Secretary of Commerce Penny Pritzker friends Silicon Valley
"For us to keep up with your pace of change, this leadership team is breaking down silos throughout our agency," she tells a group of tech execs. The 47,000-person agency is conducting its own "mashup."
The US Department of Commerce wants to friend Silicon Valley. That's the message from Secretary of Commerce Penny Pritzker, who made her first official visit this week to what she called a "place of majestic beauty" and a "dynamic and innovative ecosystem that is envied not just across the United States but throughout the world."
Pritzker met with Silicon Valley executives from Facebook, Google, and eBay, and with startup entrepreneurs. "With the country moving at warp speed toward the 'Internet of Everything,' our goal at the Department of Commerce as a service organization is to support you, whether you are a researcher, inventor, entrepreneur, mentor, or investor," she said during a visit to the Plug and Play Tech Center, a Silicon Valley startup accelerator.
Pritzker's focus on the tech sector, as represented by Silicon Valley, is not misplaced. "Today, the United States has 6 million workers employed in technology and the highest concentration of knowledge and technology intensive industries in the world, representing 40 percent of our GDP," she said.
The secretary of commerce is no stranger to the region, business, or entrepreneurship. She received most of her education in the heart of Silicon Valley -- Palo Alto -- including a law degree and MBA from Stanford. She calls herself a "Silicon Valley girl" and made her own fortune on top of the family fortune -- Pritzker's father co-founded the Hyatt Hotel chain. She is a founder of Parking Spot, an airport offsite parking chain; Vi, a luxury residence for older adults; and the Pritzker Realty Group. A fellow Chicagoan and supporter of President Obama, Pritzker has served on the President's Council for Jobs and Competitiveness and the President's Economic Recovery Advisory Board.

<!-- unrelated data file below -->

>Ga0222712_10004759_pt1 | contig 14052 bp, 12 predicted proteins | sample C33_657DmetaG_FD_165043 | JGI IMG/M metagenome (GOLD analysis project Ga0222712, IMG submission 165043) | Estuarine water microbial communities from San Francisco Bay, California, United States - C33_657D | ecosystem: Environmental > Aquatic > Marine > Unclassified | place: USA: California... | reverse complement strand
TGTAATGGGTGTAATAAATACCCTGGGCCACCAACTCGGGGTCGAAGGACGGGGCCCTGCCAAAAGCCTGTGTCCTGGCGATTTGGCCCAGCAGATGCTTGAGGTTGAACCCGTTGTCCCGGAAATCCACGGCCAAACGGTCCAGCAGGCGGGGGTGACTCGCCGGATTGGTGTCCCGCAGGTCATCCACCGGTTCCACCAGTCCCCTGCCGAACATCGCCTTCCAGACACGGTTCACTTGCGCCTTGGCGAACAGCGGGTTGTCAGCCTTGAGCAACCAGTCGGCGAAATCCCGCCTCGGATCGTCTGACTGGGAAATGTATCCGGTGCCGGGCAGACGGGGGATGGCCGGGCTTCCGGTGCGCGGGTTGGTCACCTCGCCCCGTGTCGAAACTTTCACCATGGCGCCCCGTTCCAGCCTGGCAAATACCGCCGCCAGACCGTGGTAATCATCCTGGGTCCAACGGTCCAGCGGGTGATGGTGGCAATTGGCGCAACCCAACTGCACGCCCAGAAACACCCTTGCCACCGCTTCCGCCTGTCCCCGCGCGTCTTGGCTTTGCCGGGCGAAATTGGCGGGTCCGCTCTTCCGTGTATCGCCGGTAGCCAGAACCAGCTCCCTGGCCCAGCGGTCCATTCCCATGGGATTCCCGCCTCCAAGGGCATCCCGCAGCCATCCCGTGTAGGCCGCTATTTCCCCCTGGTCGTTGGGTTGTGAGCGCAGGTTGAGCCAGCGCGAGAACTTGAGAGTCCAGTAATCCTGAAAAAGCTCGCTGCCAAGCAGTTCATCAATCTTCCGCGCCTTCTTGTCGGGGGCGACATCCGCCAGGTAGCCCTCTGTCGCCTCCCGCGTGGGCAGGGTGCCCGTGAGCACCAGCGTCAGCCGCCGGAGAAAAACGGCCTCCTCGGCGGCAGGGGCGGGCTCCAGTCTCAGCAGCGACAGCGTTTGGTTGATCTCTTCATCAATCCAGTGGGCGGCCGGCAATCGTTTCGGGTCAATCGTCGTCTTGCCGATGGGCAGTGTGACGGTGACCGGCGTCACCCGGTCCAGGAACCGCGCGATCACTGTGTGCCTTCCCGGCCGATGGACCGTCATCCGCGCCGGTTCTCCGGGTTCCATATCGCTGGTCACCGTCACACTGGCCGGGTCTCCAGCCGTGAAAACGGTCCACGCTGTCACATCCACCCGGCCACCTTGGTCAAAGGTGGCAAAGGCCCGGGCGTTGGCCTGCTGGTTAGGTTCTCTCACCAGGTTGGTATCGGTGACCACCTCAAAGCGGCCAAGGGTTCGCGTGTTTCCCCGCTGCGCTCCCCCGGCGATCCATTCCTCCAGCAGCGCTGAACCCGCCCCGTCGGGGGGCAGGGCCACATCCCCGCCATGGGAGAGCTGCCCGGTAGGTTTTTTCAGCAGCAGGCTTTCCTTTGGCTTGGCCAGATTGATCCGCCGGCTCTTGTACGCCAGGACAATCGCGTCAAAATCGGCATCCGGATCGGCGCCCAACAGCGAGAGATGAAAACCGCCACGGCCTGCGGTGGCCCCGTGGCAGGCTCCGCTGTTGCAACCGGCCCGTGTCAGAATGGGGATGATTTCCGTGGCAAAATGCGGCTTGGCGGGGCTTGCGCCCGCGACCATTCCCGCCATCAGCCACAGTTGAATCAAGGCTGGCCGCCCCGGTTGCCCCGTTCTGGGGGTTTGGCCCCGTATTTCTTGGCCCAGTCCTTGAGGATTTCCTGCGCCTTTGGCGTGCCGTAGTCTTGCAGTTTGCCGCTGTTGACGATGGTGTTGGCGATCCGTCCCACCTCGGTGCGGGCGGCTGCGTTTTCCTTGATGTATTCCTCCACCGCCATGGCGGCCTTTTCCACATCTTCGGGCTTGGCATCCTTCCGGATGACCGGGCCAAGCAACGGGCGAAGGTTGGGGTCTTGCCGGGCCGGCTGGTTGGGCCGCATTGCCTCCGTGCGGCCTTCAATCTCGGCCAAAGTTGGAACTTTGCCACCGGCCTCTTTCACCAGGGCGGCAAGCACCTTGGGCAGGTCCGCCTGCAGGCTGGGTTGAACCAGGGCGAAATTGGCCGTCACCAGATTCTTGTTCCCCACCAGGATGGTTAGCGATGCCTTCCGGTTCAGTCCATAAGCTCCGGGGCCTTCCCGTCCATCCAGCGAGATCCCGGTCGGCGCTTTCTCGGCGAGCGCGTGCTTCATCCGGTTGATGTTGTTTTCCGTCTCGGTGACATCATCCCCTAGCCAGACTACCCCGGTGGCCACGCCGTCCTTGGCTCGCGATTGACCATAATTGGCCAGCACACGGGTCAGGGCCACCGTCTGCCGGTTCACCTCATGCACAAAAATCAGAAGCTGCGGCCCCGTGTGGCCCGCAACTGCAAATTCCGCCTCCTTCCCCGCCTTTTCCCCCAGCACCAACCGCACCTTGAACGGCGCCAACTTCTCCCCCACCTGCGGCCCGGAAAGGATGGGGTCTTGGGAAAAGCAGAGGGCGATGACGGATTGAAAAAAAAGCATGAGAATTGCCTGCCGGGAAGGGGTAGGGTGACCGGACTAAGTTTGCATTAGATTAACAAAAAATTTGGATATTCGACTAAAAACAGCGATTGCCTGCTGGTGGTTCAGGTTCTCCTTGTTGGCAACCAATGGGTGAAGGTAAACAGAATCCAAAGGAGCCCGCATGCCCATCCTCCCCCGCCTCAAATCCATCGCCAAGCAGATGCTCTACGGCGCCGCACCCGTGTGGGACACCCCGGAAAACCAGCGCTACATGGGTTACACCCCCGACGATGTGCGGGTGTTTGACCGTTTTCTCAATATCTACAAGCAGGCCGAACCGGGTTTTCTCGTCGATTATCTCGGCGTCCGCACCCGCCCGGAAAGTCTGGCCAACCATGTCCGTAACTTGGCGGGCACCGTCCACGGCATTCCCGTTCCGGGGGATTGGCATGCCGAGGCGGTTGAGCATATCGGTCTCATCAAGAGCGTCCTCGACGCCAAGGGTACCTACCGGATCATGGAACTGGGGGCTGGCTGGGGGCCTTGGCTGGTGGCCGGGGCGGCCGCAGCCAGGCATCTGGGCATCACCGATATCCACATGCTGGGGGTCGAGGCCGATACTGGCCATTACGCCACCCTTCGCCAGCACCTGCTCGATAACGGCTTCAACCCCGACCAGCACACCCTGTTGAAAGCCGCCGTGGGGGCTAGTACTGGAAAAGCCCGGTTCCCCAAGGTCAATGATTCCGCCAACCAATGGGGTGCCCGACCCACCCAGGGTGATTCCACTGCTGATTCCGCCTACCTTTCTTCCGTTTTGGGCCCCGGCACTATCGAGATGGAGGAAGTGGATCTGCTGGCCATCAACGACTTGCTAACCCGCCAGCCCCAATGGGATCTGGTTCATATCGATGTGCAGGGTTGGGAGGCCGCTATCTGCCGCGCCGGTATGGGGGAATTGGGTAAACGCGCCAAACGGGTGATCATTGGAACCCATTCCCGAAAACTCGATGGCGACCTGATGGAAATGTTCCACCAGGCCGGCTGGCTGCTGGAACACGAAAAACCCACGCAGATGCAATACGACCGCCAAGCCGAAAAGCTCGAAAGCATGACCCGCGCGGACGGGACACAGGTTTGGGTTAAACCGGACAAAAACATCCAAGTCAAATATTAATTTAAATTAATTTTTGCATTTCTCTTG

Since July 2013, she's presided over a $7.5 billion budget, 47,000 employees, and an odd amalgam of federal bureaus, administrations, offices, and national institutes that perform a broad range of functions, including trade negotiation, patent processing, census collection, economic analysis, cybersecurity standards, broadband infrastructure, and weather monitoring.
"For us to keep up with your pace of change, this leadership team is breaking down silos throughout our agency," Pritzker said. The Department of Commerce is conducting its own "mashup," she added.
Pritzer told the crowd of Silicon Valleyites at the Plug and Play Tech Center the obvious: data is the fuel for innovation in the 21st century. She announced two new data initiatives as fuel for further breakthroughs. NOAA (the National Oceanic and Atmospheric Administration), which collects 20 terabytes of environmental data daily, would be unleashing more of its data for use by the business and scientific communities.
"This is twice the data of the entire printed collection of the entire Library of Congress, yet only a small percentage of that information -- roughly two terabytes -- is made easily accessible to the public," she said, noting that U.S. industries affected by weather and climate account for about one-third of the country's gross domestic product. "This new partnership will unlock more weather and climate information to stimulate the creation of new industries, boost economic growth, and spur employment," she stated.